Astronomy is the study of the universe and the objects in it. Astronomers observe the sky with telescopes that gather not only visible light but also invisible forms of energy, such as radio waves. They investigate nearby bodies, such as the sun, planets, and comets, as well as distant galaxies and other faraway objects. They also study the structure of space and the past and future of the universe.

Astronomers seek answers to such questions as: How did the universe begin? What processes release energy deep inside stars? How does one star “steal” matter from another? How do storms as big as Earth arise on Jupiter and last for hundreds of years?

To answer such questions, astronomers must study several subjects besides astronomy. Almost all astronomers are also astrophysicists because the use of physics is essential to most branches of astronomy. For example, some parts of cosmology, the study of the structure of the universe, require an understanding of the physics of elementary particles, such as the bits of matter called quarks that make up protons and neutrons. Astronomers use chemistry to analyze the dusty, gaseous matter between the stars. Specialists in the structure of planets use geology.

Astronomy is an ancient science. Like today’s researchers, ancient scholars based their ideas of the universe on what they observed and measured and on their understanding of why objects move as they do. However, the ancients developed some incorrect ideas about the relationships between Earth and the objects they saw in the heavens. One reason for their errors was that they did not understand the laws of motion. For example, they did not know that a force–which we know as gravitation–controls the movements of the planets. Another reason was that their measurements did not reveal the movements of the planets in sufficient detail.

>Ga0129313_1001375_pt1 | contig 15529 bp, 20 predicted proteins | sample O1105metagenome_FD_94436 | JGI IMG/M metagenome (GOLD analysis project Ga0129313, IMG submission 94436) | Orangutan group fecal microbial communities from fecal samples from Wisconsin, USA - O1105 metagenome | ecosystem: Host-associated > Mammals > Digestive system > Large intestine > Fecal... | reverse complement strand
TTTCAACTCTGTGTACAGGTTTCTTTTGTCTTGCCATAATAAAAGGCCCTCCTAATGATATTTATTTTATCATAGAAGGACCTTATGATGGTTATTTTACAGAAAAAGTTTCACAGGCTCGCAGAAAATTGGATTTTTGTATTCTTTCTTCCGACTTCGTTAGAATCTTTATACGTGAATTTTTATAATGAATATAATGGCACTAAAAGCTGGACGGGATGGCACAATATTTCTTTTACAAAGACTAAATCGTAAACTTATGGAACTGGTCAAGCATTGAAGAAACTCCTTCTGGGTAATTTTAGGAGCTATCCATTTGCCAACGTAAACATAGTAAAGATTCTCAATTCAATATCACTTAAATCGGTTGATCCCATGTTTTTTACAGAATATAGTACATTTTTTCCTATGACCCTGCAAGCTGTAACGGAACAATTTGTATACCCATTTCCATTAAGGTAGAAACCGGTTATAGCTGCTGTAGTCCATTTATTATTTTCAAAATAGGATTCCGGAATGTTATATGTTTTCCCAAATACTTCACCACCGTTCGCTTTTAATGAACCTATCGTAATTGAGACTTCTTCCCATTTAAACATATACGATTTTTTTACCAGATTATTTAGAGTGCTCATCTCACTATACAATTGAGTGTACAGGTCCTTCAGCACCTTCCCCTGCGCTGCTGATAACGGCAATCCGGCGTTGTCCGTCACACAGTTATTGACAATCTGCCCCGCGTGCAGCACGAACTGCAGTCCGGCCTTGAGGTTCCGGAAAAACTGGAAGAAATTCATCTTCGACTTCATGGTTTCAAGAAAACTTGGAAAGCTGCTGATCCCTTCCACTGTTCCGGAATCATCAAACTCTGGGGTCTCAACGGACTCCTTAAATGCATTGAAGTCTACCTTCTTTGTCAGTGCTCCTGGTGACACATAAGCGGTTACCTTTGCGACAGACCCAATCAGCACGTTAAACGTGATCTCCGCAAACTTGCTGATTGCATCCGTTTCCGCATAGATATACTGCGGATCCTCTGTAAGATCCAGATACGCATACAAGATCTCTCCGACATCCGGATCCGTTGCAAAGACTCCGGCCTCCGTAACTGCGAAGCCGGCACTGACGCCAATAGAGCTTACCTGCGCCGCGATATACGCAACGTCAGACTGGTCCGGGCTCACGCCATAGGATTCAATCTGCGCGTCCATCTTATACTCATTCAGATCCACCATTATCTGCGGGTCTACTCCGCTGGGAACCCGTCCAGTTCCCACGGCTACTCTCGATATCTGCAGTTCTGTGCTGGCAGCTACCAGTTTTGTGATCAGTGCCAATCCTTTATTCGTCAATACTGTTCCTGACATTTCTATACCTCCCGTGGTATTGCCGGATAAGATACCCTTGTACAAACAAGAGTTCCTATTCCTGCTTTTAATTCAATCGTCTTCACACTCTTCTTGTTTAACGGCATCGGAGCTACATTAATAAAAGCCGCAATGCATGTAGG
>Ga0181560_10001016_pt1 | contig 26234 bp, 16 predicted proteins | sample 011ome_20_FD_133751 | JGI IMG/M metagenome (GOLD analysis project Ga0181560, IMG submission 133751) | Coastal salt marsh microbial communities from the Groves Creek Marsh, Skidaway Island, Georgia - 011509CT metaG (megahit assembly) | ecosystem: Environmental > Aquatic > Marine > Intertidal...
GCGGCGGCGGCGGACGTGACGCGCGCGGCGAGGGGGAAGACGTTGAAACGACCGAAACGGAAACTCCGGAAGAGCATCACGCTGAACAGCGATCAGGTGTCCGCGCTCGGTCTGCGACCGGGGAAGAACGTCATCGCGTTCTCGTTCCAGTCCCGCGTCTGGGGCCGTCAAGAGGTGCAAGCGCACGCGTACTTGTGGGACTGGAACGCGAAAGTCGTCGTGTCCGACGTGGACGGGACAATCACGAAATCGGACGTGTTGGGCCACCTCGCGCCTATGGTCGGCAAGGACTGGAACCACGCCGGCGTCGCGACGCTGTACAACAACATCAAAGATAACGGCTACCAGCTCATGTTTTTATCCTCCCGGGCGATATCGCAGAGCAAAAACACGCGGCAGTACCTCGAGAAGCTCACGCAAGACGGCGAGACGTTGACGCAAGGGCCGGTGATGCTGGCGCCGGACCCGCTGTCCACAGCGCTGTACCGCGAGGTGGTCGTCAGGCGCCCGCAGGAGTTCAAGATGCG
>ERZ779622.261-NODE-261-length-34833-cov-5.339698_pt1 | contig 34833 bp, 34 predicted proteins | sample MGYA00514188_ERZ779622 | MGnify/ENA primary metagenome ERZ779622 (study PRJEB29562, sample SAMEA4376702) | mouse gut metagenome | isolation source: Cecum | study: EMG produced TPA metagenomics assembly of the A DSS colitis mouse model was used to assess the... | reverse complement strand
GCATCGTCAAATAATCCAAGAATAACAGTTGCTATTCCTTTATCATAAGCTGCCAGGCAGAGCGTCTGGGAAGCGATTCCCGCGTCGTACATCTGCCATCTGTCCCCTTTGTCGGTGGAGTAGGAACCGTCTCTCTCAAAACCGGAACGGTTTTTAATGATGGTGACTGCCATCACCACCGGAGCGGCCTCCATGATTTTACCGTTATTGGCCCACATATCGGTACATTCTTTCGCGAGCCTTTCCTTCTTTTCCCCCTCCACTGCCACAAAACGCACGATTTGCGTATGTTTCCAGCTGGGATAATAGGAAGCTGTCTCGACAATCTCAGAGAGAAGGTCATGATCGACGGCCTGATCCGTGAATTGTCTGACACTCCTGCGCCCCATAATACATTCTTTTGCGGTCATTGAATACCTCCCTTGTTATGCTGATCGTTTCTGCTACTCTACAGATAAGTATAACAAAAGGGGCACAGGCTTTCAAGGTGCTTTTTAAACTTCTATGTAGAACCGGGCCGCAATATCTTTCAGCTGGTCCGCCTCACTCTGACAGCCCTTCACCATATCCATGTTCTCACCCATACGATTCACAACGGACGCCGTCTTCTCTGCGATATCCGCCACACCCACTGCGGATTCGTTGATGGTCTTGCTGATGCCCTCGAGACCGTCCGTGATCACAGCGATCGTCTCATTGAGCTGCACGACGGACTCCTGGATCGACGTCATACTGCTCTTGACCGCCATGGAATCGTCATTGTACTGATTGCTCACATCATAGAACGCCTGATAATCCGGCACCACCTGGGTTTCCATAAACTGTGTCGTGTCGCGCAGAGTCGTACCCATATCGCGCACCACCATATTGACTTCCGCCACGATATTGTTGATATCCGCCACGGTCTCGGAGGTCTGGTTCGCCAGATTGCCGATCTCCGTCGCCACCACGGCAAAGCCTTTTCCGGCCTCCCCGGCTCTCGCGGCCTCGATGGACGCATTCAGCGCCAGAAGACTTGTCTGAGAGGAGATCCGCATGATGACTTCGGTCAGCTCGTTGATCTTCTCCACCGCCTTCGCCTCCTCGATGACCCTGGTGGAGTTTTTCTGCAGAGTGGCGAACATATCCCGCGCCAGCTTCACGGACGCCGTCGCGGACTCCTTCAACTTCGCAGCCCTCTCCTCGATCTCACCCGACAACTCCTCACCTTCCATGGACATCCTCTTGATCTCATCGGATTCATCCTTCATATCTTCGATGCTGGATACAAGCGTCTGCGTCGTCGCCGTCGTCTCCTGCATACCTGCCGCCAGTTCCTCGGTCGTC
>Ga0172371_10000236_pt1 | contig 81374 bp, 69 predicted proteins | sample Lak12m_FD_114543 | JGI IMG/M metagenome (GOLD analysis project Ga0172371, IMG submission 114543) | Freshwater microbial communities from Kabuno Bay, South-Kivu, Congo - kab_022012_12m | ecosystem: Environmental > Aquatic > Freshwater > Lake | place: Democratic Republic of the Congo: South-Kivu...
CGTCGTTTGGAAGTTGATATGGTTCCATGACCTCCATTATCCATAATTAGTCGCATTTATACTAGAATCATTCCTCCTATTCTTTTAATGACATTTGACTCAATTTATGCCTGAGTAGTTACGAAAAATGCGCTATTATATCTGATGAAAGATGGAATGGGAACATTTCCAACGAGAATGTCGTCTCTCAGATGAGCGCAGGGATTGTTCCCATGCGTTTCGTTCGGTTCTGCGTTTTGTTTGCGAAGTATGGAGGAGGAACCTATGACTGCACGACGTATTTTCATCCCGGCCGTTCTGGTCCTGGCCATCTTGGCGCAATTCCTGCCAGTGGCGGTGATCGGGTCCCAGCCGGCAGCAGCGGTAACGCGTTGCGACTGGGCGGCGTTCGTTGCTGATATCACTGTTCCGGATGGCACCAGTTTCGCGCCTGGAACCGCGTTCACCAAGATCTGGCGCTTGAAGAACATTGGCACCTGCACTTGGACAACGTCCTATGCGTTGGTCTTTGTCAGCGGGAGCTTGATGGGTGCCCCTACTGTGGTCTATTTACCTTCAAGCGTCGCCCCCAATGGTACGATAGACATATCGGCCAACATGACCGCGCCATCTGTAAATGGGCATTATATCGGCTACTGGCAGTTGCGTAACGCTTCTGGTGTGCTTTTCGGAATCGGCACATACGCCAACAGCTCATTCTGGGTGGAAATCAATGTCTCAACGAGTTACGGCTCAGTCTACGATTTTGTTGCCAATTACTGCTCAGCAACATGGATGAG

The ancients noted that the positions of the sun, moon, and planets change from night to night. We know that these movements are a result of the revolution of the moon about Earth and the revolution of Earth and the other planets about the sun. The ancients, however, concluded that the sun, moon, and planets orbit a motionless Earth. In many places, religious teachings supported this conclusion until the 1600′s.

Although ancient people misinterpreted much of what they saw in the heavens, they put their knowledge of astronomy to practical use. Farmers in Egypt planted their crops each year when certain stars first became visible before dawn. Many civilizations used the stars as navigational aids. For example, the Polynesians used the positions of the stars to guide them as they sailed from island to island over thousands of miles or kilometers of the Pacific Ocean.